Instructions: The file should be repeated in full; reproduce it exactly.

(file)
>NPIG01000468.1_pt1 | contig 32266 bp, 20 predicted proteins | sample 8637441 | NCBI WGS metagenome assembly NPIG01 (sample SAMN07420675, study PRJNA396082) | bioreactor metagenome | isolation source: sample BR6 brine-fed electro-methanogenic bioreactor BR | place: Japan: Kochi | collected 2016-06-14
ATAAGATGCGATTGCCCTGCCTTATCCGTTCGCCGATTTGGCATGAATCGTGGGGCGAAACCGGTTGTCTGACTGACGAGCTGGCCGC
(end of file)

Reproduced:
>NPIG01000468.1_pt1 | contig 32266 bp, 20 predicted proteins | sample 8637441 | NCBI WGS metagenome assembly NPIG01 (sample SAMN07420675, study PRJNA396082) | bioreactor metagenome | isolation source: sample BR6 brine-fed electro-methanogenic bioreactor BR | place: Japan: Kochi | collected 2016-06-14
ATAAGATGCGATTGCCCTGCCTTATCCGTTCGCCGATTTGGCATGAATCGTGGGGCGAAACCGGTTGTCTGACTGACGAGCTGGCCGC